If this were the beginning of one of those Hollywood interviews that Emily Uribe riffs on daily on TikTok to hundreds of thousands of viewers — always starring herself, with an affectionate hyper-precision just this side of parody — this is how that might start:
Long before her breakout, Uribe, the 21-year-old star of such videos as "me pretending I'm being shady on a red carpet to a co-star who trashed her time on our show" and "me pretending I'm a musical guest on an SNL season finale doing promos," was just a middle school student in Salinas, California, who wanted a bunch of backup dancers for her talent show performance of Victoria Justice's "Freak the Freak Out."
"I was always a show off as a kid," Uribe says now.
"I wanted to be seen, is one of the things I wanted to feel when I was young. And now I'm getting to do it on a much bigger scale," she says, "and I'm so, so happy."
That is what Uribe-the-actress would say — and it's also what Uribe from real life tells PEOPLE about her own blossoming career as a performer.
In reality, there are two Emily Uribes: The version on TikTok, who has nearly a million followers amassed thanks to a string of viral videos recreating all kinds of specific celebrity/media interactions … and then there's the Uribe who created her.
The second Uribe, the real one, is a college student living in Salinas, her hometown. She hasn't even been on TikTok for two full years. But she came to the platform with a lifetime of love for the very things to make her successful there. "I loved taking pictures as a kid, I loved being in front of the camera," she says. And she's a fan — not just of the Marvel movies and One Direction and Dua Lipa and Florence Pugh but of the whole tangled web of media appearances they all make.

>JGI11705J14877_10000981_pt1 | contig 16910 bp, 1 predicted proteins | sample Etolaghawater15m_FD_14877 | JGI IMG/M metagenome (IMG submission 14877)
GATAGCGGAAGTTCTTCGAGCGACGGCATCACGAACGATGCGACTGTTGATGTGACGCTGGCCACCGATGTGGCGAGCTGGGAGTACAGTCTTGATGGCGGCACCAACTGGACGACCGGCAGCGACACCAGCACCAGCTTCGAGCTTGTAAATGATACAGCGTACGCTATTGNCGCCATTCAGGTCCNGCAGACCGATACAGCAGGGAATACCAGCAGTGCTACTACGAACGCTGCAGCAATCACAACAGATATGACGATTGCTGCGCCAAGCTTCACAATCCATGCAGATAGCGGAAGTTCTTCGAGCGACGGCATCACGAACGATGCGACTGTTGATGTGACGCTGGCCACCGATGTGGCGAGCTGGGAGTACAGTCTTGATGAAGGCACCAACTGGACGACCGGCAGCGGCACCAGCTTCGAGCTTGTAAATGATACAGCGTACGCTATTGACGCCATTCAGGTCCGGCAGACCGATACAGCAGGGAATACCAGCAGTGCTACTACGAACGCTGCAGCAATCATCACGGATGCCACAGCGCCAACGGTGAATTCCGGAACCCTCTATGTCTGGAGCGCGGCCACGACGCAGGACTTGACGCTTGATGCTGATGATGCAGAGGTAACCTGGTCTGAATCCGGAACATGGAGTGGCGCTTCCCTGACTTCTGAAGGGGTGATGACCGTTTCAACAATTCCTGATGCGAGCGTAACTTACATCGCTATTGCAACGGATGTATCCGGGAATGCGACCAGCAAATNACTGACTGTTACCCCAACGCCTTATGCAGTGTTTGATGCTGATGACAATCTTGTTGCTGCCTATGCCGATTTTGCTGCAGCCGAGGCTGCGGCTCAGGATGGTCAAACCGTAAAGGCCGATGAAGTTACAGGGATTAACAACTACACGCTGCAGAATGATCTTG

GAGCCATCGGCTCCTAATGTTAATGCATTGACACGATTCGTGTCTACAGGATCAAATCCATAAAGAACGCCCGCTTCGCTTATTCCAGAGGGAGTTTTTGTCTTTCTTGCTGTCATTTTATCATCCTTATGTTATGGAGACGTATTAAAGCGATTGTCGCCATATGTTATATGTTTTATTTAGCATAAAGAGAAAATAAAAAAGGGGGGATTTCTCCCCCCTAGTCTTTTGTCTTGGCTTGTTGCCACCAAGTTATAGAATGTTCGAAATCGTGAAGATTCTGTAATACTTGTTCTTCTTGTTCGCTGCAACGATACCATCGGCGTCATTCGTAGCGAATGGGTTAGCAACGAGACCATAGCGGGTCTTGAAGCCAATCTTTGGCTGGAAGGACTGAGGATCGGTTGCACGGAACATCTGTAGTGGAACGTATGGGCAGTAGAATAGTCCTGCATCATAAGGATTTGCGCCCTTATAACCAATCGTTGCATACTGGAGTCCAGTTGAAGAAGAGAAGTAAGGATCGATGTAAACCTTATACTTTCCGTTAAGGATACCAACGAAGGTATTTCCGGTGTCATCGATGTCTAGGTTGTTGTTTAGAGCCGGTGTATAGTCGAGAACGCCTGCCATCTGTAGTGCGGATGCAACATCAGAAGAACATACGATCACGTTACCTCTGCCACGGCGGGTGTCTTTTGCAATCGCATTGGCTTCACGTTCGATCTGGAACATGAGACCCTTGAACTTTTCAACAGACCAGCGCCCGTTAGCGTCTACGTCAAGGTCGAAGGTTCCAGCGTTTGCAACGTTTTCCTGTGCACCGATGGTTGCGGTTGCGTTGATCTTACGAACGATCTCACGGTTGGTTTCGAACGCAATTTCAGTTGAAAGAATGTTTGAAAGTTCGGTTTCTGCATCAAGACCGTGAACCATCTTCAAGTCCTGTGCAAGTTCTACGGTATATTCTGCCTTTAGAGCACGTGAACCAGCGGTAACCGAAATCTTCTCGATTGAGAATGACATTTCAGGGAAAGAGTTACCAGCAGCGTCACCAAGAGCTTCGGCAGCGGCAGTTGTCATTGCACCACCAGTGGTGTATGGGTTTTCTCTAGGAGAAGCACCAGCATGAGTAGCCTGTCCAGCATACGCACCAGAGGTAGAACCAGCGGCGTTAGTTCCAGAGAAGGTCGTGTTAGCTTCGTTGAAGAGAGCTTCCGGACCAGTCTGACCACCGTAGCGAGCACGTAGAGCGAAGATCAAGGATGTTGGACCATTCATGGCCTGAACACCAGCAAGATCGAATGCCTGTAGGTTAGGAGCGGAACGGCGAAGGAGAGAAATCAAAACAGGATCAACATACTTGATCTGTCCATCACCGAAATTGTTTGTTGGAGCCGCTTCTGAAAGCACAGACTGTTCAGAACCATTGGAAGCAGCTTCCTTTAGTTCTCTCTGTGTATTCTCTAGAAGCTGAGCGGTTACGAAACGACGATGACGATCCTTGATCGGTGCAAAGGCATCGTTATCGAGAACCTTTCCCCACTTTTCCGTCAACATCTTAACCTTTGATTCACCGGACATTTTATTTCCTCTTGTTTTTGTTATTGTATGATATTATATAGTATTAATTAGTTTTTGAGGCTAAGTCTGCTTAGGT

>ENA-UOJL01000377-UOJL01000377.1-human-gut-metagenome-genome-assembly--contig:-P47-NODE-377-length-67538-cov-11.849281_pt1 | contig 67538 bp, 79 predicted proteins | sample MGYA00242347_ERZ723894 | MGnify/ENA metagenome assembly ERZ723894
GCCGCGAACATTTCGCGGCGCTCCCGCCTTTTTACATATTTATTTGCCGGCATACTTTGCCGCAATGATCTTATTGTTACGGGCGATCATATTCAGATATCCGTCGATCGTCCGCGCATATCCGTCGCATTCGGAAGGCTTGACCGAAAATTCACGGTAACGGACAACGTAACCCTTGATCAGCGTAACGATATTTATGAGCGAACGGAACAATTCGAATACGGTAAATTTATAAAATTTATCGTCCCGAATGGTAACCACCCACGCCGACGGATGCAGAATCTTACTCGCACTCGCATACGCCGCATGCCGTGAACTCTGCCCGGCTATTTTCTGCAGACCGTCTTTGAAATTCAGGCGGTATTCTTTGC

Uribe says she grew up watching Jimmy Kimmel and Jimmy Fallon, Despierta América and El Gordo y la Flaca. She didn't realize it, but already she was taking notes. ("I would just watch these celebrities when I was younger, like, 'Huh' … The way they talk is really interesting.")
Courtesy Emily Uribe Emily Uribe
This, then, may be considered her origin story: In the spring, Uribe was in the break room at her day job in retail feeling a little burned out on her TikTok in general. The account she had started in March of 2020, in the early days of the pandemic shutdown that sent her home, "wasn't making me happy anymore or making me fulfilled," she says. She first got popular posting a lot of fandom content as an "update account" for One Direction, sharing sometimes minute-by-minute posts about the band's latest news or sightings.
That day in the break room, Uribe saw someone else post a "POV" video (shorthand for skit-like shorts) and she remembers thinking "[that] looks really fun."
She made just one — a 20-second video where she pretends to be an actress at a press junket — and then she was surprised at its success. So she kept going.
"I said, 'You know what, I could pivot.' "
Some seven months and 100-plus videos later — and with 720,000 followers and counting — that's what she did.
"It's been very positive, which I'm grateful for," Uribe says, though she adds that she doesn't care about the numbers. "I just want the people who react to them to enjoy them."